A directive about organ donation in case of accidental death is noted on an individual’s driver licence in many countries. The formulation of that directive is another case in which one frame is clearly superior to the other. Few people would argue that the decision of whether or not to donate one’s organs is unimportant, but there is strong evidence that most people make their choice thoughtlessly. The evidence comes from a comparison of organ donation rates in European countries, which reveals startling differences between neighbouring and culturally similar countries. An article published in 2003 noted that the organ donation rate was closer to 100% in Austria but only 12% in Germany, 86% in Sweden but only 4% in Denmark.

These enormous differences are a framing effect, which is caused by the format of the critical question. The high-donation countries have an opt-out form, where individuals who wish not to donate must check an appropriate box. Unless they take this simple action, they are considered willing donors. The low-contribution countries have an opt-in form: you must check a box to become a donor. That is all. The best single predictor of whether or not people will donate their organs is the designation of the default option that will be adopted without having to check a box. …

When the role of formulation is acknowledged, a policy question arises: Which formulation should be adopted. In this case, the answer is straightforward. If you believe that a large supply of donated organs is good for society, you will not be neutral between a formulation that yields almost 100% donations and another formulation that elicits donations from 4% of drivers.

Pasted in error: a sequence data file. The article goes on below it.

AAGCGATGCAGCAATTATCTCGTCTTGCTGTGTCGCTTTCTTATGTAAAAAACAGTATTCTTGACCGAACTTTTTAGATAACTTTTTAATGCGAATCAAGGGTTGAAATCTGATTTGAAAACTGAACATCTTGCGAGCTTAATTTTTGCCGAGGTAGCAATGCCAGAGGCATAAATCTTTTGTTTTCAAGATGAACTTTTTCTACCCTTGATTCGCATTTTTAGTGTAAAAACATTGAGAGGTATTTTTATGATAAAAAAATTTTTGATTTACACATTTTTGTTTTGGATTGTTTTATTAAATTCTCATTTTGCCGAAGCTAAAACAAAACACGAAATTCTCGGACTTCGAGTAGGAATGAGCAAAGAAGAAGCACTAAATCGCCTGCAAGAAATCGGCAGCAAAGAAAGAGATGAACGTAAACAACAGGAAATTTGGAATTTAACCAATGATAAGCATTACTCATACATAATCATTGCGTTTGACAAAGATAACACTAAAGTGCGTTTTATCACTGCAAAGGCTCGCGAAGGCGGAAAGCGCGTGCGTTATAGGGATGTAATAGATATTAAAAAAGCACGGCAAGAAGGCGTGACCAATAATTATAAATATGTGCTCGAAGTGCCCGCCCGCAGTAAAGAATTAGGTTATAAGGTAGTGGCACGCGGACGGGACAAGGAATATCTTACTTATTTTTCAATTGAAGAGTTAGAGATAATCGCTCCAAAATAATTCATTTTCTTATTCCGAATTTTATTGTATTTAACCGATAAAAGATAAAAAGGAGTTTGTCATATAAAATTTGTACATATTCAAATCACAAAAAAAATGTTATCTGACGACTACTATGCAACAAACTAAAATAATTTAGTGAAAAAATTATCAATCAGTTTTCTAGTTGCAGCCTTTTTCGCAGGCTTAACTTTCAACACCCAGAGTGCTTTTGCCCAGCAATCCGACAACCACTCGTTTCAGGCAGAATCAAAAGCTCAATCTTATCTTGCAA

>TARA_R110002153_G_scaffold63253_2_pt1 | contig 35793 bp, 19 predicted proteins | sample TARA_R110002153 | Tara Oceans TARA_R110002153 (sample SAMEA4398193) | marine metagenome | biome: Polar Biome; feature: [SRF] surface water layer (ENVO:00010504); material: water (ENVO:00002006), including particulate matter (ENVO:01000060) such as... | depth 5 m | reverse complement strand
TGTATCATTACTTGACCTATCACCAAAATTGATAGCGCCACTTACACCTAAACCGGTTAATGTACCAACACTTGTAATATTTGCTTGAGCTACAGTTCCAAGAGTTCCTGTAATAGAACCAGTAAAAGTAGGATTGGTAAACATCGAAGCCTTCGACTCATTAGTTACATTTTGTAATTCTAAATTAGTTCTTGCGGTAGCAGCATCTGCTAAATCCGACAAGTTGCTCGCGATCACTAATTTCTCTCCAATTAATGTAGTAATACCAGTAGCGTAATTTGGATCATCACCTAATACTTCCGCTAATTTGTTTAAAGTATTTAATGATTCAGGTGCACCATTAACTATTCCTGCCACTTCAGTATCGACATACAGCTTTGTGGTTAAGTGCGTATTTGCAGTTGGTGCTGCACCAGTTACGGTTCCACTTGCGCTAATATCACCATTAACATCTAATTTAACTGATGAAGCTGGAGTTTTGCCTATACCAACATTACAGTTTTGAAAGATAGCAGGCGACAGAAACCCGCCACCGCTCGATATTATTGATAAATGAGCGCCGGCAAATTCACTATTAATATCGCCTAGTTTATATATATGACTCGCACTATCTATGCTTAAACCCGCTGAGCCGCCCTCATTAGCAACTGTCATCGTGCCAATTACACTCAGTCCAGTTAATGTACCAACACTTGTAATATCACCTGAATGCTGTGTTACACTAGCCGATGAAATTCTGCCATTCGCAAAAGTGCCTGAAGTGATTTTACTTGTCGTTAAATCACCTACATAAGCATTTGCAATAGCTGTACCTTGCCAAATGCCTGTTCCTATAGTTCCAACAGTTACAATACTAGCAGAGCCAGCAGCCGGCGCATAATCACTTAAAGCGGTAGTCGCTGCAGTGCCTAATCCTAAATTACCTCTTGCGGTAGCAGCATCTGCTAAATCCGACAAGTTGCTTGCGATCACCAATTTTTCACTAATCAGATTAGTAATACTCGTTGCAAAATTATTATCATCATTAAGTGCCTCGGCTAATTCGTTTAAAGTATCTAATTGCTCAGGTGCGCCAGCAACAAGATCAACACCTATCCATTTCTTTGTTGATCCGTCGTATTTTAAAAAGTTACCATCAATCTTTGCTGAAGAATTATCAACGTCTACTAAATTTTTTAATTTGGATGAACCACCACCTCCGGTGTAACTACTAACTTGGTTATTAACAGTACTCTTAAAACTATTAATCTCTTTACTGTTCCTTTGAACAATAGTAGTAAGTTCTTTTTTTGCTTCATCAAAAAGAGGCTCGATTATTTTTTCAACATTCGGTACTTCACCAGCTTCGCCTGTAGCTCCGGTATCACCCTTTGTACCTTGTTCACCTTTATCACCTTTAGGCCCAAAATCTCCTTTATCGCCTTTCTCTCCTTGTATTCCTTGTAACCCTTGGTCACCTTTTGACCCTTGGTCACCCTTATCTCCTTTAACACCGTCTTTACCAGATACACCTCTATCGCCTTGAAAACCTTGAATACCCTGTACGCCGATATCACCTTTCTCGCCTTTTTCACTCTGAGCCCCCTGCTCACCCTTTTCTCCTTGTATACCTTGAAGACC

As Ariely does, Kahneman describes the difference between European countries as being due to differences in form design, when in fact those European countries with high “donor rates” never ask their citizens whether they wish to be donors. The form described does not exist in the high-donation countries. They are simply presumed to consent to donation. (The paper that these numbers come from, Do Defaults Save Lives?, might have been better titled “Does not asking if you can take people’s organs save lives?”. That could have saved some confusion.)

Further, Kahneman talks about the gap between 100% and 4% as donation rates, when these numbers refer to those who are presumed to consent in the high-donation countries. Actual donation rates and the gap between the different types of countries are much lower.

All the above points are minor in themselves. But together the shaky science, overconfidence and lazy storytelling add up to something substantial.

What I also find less satisfying now is the attempt to construct a framework around the disparate findings in behavioural science. I once saw prospect theory as a great framework for thinking about many of the findings, but it is as unrealistic a decision making model as that for the perfectly rational man – the maths involved is even more complicated. It’s might be a useful descriptive or predictive model (if you could work out what the reference point actually is) but no one makes decisions in that way. (One day I will write a post on this.)

It will be interesting to see how Thinking, Fast and Slow stands up after another five years.